And Furthermore on the State Budget

One person I called yesterday for Friday’s state budget story was Olympic College President David Mitchell. He sent me a note saying he’d respond when he saw what the budget meant for Olympic specifically. He called back today.

Like others, the 6 percent cut in the budget did not surprise him. If anything, the surprise was pleasant. “We were bracing for much higher,” he said. Community and technical colleges made out better than the big colleges.

That, Mitchell said, was a reflection that community and technical colleges train people to get to the work that is available. “In hastening economic recovery, our mission is workforce development, getting people back to work. I think that message was really heard.”

The college has been preparing for the cuts by not rehiring where there are vacant positions. Mitchell also said the college will look at programs and make more cuts strategically, not across the board. The emphasis will be on saving programs that are in high demand and making cuts where enrollment is low.

And the school probably won’t need to cut enrollment. Those enrolled, however, will pay 5 percent more for tuition if the budget goes through as planned.

One thought on “And Furthermore on the State Budget

  1. I’ve been wondering what the figures given for the 2009-11 budget shortfall refer to. The news media keep saying it’s more than $5 billion and may be $6 billion. Some have even dropped the “may be” and just say it’s $6 billion.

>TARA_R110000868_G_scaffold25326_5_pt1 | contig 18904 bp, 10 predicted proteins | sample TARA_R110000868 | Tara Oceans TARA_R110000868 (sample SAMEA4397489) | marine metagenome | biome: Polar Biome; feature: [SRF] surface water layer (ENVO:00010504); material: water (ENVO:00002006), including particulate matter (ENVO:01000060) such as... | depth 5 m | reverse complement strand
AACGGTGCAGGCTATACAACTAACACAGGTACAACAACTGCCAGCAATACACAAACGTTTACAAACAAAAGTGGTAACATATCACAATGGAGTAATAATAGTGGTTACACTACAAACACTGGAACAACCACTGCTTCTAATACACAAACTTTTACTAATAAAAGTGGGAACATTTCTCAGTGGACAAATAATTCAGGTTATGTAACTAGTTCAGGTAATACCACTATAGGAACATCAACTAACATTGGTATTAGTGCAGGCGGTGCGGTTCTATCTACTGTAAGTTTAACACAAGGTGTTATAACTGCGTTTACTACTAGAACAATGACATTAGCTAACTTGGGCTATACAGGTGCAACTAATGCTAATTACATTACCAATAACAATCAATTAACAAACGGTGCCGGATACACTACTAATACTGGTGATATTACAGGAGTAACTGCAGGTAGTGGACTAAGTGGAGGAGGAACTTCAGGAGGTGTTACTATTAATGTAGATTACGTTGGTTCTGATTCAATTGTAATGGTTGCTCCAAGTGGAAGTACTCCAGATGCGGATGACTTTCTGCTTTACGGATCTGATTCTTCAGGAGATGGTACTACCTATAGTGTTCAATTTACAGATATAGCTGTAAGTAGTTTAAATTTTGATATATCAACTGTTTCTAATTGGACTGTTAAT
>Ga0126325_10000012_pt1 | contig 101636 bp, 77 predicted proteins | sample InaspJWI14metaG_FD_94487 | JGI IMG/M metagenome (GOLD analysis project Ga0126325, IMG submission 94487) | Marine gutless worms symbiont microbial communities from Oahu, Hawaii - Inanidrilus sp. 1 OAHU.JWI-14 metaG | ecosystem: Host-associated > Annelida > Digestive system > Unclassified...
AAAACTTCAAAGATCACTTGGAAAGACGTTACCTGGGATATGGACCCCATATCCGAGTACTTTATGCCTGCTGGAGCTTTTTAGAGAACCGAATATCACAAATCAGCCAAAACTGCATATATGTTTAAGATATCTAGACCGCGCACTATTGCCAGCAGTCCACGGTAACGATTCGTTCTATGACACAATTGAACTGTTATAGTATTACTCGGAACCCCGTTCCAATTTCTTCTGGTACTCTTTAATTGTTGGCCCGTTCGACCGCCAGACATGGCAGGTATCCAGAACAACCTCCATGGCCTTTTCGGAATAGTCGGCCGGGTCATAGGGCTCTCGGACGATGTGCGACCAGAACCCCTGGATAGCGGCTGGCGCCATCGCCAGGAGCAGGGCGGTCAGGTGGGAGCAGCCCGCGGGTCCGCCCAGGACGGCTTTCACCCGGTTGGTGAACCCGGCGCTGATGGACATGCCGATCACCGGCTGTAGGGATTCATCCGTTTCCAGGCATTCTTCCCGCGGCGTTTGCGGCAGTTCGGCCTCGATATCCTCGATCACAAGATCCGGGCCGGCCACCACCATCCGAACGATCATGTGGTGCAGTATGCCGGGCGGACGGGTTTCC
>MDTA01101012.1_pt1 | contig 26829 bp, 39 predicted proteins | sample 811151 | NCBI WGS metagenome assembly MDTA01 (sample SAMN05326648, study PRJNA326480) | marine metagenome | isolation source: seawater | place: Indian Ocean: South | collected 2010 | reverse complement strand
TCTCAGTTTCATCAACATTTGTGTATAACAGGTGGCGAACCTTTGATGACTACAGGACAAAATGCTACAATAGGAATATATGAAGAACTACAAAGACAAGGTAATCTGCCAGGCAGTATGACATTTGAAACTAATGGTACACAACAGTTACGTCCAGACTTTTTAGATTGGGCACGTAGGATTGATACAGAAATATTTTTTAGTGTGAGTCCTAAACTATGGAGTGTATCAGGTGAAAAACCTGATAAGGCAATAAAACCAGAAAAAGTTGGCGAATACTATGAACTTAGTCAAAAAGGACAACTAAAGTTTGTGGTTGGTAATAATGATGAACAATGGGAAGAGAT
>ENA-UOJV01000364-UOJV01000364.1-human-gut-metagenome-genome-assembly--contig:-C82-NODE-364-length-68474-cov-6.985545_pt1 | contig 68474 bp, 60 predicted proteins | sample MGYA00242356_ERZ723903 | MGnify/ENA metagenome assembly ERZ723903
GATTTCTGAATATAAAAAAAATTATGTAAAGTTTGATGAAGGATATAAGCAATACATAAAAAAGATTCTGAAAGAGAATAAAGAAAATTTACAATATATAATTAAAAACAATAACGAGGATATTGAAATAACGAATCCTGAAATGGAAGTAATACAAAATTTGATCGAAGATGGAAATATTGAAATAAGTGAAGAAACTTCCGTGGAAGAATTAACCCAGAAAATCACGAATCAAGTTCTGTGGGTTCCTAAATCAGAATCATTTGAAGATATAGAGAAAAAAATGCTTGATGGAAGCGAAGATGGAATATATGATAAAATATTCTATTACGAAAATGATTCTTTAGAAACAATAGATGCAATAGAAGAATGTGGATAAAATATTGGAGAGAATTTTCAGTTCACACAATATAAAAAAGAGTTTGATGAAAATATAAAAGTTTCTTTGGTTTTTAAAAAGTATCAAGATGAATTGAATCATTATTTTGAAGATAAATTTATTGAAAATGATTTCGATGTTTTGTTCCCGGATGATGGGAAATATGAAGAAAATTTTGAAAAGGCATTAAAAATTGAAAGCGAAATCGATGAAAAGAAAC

If the projected budget shortfall is more than $5 billion, then perhaps that includes something other than just the “near general fund-state” part of the state’s budget that is sometimes called the “operating budget.”

    The November Economic and Revenue Forecast, on page 51 (63 of 121 in the “pdf” file), shows the “near general fund-state” revenue forecast to be $32,765.5 million. (The “near general fund-state” part of the budget is everything that could possibly be called the state’s “operating budget,” so far as I can tell. You can see its definition on page 51 too.)

    The governor’s budget proposal shows the total “maintenance level” funding for the “near general fund-state” budget to be $36,926,735,000.

    The projected shortfall would be the difference between the “maintenance level” (needed to fund all planned/promised future spending increases) and the revenue forecast.

    The difference is $4,161,235,000 — or about $4.2 billion.

    So, where does the idea of a looming shortfall of more than $5 billion or even as much as $6 billion come from? What revenue forecast could it be based on, if it’s really the “operating budget” that they’re talking about?

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